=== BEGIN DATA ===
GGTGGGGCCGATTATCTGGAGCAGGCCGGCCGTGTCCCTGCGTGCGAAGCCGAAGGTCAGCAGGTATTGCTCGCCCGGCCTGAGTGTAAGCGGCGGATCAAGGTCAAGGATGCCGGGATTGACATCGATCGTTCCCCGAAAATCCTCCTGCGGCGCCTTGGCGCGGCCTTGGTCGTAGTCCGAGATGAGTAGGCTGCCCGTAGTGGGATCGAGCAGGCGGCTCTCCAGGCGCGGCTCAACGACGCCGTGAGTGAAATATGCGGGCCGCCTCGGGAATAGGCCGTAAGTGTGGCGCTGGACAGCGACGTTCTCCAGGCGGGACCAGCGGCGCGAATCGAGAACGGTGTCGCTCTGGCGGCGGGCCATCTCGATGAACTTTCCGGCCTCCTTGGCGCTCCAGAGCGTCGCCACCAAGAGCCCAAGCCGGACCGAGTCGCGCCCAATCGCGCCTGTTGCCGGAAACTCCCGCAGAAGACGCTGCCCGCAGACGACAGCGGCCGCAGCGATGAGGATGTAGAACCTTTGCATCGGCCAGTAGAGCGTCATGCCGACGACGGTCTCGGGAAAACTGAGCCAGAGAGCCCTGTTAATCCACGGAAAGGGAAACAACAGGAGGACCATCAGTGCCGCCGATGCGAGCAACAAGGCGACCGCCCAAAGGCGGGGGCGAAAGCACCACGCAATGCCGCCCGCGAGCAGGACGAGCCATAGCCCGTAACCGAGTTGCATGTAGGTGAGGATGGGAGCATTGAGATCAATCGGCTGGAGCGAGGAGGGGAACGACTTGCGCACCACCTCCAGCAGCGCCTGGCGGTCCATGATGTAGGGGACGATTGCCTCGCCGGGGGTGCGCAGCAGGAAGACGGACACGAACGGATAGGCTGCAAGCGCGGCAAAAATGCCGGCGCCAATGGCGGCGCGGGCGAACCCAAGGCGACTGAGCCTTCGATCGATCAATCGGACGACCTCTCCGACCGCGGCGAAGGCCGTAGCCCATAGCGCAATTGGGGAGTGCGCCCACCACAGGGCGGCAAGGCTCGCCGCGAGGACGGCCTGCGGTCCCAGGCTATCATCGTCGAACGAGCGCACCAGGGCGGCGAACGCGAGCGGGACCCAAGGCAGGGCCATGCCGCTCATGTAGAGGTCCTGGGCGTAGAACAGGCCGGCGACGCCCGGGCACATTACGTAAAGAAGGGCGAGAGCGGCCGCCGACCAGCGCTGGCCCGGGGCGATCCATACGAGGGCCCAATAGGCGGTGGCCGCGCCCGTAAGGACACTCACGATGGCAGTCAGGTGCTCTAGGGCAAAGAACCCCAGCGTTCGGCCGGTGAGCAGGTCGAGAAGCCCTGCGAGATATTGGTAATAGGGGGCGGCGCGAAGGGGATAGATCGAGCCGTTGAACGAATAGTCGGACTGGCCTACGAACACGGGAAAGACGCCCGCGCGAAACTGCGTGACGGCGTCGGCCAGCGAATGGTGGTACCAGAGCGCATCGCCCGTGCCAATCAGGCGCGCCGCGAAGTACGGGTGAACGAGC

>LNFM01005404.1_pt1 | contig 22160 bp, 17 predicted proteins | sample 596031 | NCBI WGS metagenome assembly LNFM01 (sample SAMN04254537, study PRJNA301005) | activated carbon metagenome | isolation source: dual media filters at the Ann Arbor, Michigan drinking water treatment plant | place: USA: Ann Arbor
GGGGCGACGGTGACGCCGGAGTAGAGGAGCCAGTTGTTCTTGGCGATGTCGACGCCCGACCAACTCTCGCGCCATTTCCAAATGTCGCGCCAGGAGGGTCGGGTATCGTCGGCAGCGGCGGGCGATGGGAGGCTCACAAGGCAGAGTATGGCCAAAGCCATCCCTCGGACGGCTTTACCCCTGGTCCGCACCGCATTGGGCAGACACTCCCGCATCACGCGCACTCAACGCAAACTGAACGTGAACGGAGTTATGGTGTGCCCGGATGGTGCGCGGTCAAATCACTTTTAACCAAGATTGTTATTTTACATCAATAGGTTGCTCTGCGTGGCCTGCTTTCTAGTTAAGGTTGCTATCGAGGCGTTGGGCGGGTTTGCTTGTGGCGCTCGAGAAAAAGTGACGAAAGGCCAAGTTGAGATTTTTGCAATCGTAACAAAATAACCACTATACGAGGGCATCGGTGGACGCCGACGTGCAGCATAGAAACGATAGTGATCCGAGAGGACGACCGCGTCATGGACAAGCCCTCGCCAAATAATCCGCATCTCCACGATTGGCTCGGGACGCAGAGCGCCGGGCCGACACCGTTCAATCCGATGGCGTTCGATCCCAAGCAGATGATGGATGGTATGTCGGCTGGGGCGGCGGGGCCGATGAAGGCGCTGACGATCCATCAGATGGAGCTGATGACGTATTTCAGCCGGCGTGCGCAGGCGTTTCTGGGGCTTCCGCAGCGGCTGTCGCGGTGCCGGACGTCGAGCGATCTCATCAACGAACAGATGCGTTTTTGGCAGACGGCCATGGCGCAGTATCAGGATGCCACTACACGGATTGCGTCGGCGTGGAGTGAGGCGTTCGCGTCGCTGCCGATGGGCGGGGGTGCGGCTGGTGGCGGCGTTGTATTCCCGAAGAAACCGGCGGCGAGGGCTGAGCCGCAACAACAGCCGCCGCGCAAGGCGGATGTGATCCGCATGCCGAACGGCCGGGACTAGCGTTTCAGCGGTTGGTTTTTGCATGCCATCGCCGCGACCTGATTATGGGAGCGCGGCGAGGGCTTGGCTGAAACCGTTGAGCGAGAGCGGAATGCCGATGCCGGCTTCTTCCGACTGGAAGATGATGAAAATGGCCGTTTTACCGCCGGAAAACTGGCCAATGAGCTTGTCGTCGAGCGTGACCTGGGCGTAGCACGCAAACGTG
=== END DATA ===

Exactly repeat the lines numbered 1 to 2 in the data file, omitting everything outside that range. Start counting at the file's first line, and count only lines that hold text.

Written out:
GGTGGGGCCGATTATCTGGAGCAGGCCGGCCGTGTCCCTGCGTGCGAAGCCGAAGGTCAGCAGGTATTGCTCGCCCGGCCTGAGTGTAAGCGGCGGATCAAGGTCAAGGATGCCGGGATTGACATCGATCGTTCCCCGAAAATCCTCCTGCGGCGCCTTGGCGCGGCCTTGGTCGTAGTCCGAGATGAGTAGGCTGCCCGTAGTGGGATCGAGCAGGCGGCTCTCCAGGCGCGGCTCAACGACGCCGTGAGTGAAATATGCGGGCCGCCTCGGGAATAGGCCGTAAGTGTGGCGCTGGACAGCGACGTTCTCCAGGCGGGACCAGCGGCGCGAATCGAGAACGGTGTCGCTCTGGCGGCGGGCCATCTCGATGAACTTTCCGGCCTCCTTGGCGCTCCAGAGCGTCGCCACCAAGAGCCCAAGCCGGACCGAGTCGCGCCCAATCGCGCCTGTTGCCGGAAACTCCCGCAGAAGACGCTGCCCGCAGACGACAGCGGCCGCAGCGATGAGGATGTAGAACCTTTGCATCGGCCAGTAGAGCGTCATGCCGACGACGGTCTCGGGAAAACTGAGCCAGAGAGCCCTGTTAATCCACGGAAAGGGAAACAACAGGAGGACCATCAGTGCCGCCGATGCGAGCAACAAGGCGACCGCCCAAAGGCGGGGGCGAAAGCACCACGCAATGCCGCCCGCGAGCAGGACGAGCCATAGCCCGTAACCGAGTTGCATGTAGGTGAGGATGGGAGCATTGAGATCAATCGGCTGGAGCGAGGAGGGGAACGACTTGCGCACCACCTCCAGCAGCGCCTGGCGGTCCATGATGTAGGGGACGATTGCCTCGCCGGGGGTGCGCAGCAGGAAGACGGACACGAACGGATAGGCTGCAAGCGCGGCAAAAATGCCGGCGCCAATGGCGGCGCGGGCGAACCCAAGGCGACTGAGCCTTCGATCGATCAATCGGACGACCTCTCCGACCGCGGCGAAGGCCGTAGCCCATAGCGCAATTGGGGAGTGCGCCCACCACAGGGCGGCAAGGCTCGCCGCGAGGACGGCCTGCGGTCCCAGGCTATCATCGTCGAACGAGCGCACCAGGGCGGCGAACGCGAGCGGGACCCAAGGCAGGGCCATGCCGCTCATGTAGAGGTCCTGGGCGTAGAACAGGCCGGCGACGCCCGGGCACATTACGTAAAGAAGGGCGAGAGCGGCCGCCGACCAGCGCTGGCCCGGGGCGATCCATACGAGGGCCCAATAGGCGGTGGCCGCGCCCGTAAGGACACTCACGATGGCAGTCAGGTGCTCTAGGGCAAAGAACCCCAGCGTTCGGCCGGTGAGCAGGTCGAGAAGCCCTGCGAGATATTGGTAATAGGGGGCGGCGCGAAGGGGATAGATCGAGCCGTTGAACGAATAGTCGGACTGGCCTACGAACACGGGAAAGACGCCCGCGCGAAACTGCGTGACGGCGTCGGCCAGCGAATGGTGGTACCAGAGCGCATCGCCCGTGCCAATCAGGCGCGCCGCGAAGTACGGGTGAACGAGC

>LNFM01005404.1_pt1 | contig 22160 bp, 17 predicted proteins | sample 596031 | NCBI WGS metagenome assembly LNFM01 (sample SAMN04254537, study PRJNA301005) | activated carbon metagenome | isolation source: dual media filters at the Ann Arbor, Michigan drinking water treatment plant | place: USA: Ann Arbor